The fast of Karwa Chawth truly sets the merry tone of the fun and frolic, festivity and feasting that come in good measure during Diwali — the biggest festival of the Hindus.
The Story of Satyavan and Savitri
Savitri, a princess, fell in love with a poor man called Satyavan. Narada Muni warned her not to marry Satyavan as he would die at an early age. He even told her when Satyavan was going to die. But Savitri was unmoved and married Satyavan.
On the day of Satyavan’s death, she saw that Yama himself had come to take him. She begged Yama not to take Satyavan. But Yama said that no one could stop death. Savitri followed them for miles and miles. Impressed with her determination, Yama said, “I will give you two boons; you can ask for anything except the life of Satyavan.”
For the first boon, Savitri asked for the well-being of her father-in- law. For the second she cleverly asked for a hundred sons. Without thinking, Yama granted her two boons. At this Savitri asked Yama to return her husband because without him, she could not have any sons. Defeated, Yama returned Savitri her husband.
The Story of Queen Veeravati
A long long time ago, there lived a beautiful girl by the name of Veeravati. She was the only sister of her seven loving brothers, who was married to a king. On the occasion of the first Karva Chauth after her marriage, she went to her parents’ house. After sunrise, she observed a strict fast. However, the queen couldn’t stand the rigors of fasting and was desperately waiting for the moon to rise. The seven brothers who loved her dearly, were very disturbed watching the distress of their sister and decided to end her fast by deceiving her. Then the brothers reflected a mirror through Pipal tree leaves. The sister, taken it as moon rise, broke the fast and took food. However, the moment the queen ate her dinner, she received the news that her husband, the king, was seriously ill.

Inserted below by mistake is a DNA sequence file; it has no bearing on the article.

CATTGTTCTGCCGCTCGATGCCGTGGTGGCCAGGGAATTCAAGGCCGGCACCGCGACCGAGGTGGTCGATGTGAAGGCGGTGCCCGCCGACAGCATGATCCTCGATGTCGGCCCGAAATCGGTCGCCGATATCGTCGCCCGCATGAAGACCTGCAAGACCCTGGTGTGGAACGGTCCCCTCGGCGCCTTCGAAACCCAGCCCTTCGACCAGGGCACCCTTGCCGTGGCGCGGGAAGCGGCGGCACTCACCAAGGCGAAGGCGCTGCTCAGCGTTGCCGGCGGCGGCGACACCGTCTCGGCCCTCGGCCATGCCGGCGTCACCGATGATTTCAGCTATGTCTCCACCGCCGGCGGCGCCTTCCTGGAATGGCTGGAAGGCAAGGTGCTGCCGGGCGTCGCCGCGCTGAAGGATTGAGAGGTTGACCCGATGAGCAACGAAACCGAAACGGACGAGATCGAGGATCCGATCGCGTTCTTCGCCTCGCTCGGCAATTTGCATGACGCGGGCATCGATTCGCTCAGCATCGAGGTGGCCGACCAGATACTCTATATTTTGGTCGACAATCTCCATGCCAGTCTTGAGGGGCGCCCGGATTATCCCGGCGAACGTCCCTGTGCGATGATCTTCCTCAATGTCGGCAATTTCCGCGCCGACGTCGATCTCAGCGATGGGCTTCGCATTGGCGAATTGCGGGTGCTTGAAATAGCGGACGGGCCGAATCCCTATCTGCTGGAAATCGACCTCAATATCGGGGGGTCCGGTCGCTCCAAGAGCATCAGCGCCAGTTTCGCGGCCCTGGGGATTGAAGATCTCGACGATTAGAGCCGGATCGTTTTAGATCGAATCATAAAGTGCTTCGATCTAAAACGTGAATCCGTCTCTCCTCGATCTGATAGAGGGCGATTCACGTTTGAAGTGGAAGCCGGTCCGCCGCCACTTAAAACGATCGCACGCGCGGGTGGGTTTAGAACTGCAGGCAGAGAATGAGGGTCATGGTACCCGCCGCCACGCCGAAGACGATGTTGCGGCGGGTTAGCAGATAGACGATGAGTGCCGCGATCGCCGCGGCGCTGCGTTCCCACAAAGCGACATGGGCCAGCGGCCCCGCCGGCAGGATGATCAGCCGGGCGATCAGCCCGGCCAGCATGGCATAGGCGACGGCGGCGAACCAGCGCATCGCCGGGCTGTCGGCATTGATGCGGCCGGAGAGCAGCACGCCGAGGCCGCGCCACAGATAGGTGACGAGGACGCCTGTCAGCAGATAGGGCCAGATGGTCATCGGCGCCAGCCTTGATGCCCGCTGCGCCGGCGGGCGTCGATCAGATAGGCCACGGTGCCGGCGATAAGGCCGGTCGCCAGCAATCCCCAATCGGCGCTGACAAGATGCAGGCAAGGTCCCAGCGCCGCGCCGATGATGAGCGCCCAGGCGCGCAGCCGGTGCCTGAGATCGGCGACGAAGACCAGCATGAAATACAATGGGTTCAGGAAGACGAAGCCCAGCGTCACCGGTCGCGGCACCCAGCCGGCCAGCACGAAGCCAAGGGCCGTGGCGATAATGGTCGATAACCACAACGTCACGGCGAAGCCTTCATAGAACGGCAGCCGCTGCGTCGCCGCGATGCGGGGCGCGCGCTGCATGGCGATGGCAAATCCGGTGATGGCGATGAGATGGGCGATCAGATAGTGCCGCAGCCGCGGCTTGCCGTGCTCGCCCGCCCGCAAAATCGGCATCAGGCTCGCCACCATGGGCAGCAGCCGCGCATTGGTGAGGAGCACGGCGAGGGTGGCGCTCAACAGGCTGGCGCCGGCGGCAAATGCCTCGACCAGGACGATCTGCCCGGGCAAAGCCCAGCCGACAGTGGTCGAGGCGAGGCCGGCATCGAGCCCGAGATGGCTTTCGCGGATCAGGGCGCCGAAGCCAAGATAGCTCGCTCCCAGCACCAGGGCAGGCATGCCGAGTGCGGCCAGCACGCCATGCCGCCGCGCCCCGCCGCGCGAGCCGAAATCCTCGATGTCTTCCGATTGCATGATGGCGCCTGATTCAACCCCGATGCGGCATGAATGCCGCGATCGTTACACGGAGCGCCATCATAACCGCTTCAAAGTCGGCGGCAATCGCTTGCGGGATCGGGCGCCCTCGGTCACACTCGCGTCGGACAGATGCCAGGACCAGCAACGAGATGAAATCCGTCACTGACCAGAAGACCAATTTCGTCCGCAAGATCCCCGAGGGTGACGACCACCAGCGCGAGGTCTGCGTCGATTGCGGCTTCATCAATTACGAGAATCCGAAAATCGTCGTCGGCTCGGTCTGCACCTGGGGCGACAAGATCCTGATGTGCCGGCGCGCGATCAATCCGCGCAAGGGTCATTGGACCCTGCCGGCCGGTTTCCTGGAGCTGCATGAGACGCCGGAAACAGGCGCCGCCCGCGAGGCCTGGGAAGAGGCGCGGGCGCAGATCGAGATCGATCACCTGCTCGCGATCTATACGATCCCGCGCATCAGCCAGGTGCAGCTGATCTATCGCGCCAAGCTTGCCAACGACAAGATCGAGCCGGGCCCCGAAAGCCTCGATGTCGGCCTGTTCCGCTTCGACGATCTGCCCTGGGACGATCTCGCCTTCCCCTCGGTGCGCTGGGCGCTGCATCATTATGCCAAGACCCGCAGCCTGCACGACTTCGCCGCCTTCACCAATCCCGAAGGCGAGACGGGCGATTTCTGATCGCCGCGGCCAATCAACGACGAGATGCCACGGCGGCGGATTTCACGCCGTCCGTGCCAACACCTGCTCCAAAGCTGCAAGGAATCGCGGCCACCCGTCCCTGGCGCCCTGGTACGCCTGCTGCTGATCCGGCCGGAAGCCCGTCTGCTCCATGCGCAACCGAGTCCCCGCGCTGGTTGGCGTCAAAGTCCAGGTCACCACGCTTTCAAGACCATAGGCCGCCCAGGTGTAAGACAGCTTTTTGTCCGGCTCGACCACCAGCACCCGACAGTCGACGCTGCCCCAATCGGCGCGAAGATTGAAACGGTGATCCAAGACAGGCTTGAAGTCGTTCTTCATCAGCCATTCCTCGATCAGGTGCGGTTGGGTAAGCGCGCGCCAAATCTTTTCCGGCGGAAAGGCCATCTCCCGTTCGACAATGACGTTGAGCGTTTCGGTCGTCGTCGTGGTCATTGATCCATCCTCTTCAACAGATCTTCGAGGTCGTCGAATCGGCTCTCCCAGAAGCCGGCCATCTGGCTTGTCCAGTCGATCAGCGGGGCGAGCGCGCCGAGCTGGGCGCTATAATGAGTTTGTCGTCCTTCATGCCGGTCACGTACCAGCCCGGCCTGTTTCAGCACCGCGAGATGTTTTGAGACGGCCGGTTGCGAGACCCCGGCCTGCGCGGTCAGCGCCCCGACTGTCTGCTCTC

The queen rushed to her husband’s palace and on the way, she met Lord Shiva and his consort, Goddess Parvati. Parvati informed her that the king had died because the queen had broken her fast by watching a false moon. However, when the queen asked her for forgiveness, the goddess granted her the boon that the king would be revived. But to achieve this, she would have to undertake the Karva Chauth fast under strict rituals, then only her husband would come top life. Thus, by strictly following all the rituals of Karva chauth, queen Veeravati relivened her husband.
The Legend of Mahabharata
The belief in this fast and its associated rituals goes back to the pre-Mahabharata times. Draupadi, too, is said to have observed this fast. Once Arjun went to the Nilgiris for penance and the rest of the Pandavas faced many problems in his absence. Draupadi, out of desperation, remembered Lord Krishna and asked for help. Lord Krishna reminded her that on an earlier occasion, when Goddess Parvati had sought Lord Shivas guidance under similar circumstances, she had been advised to observe the fast of Karva Chauth. Draupadi followed the instructions and observed the fast with all its rituals. Consequently, the Pandavas were able to overcome their problems. On this day, fasting women listen to Karva Chauth legends with rapt attention.
The Legend of Karva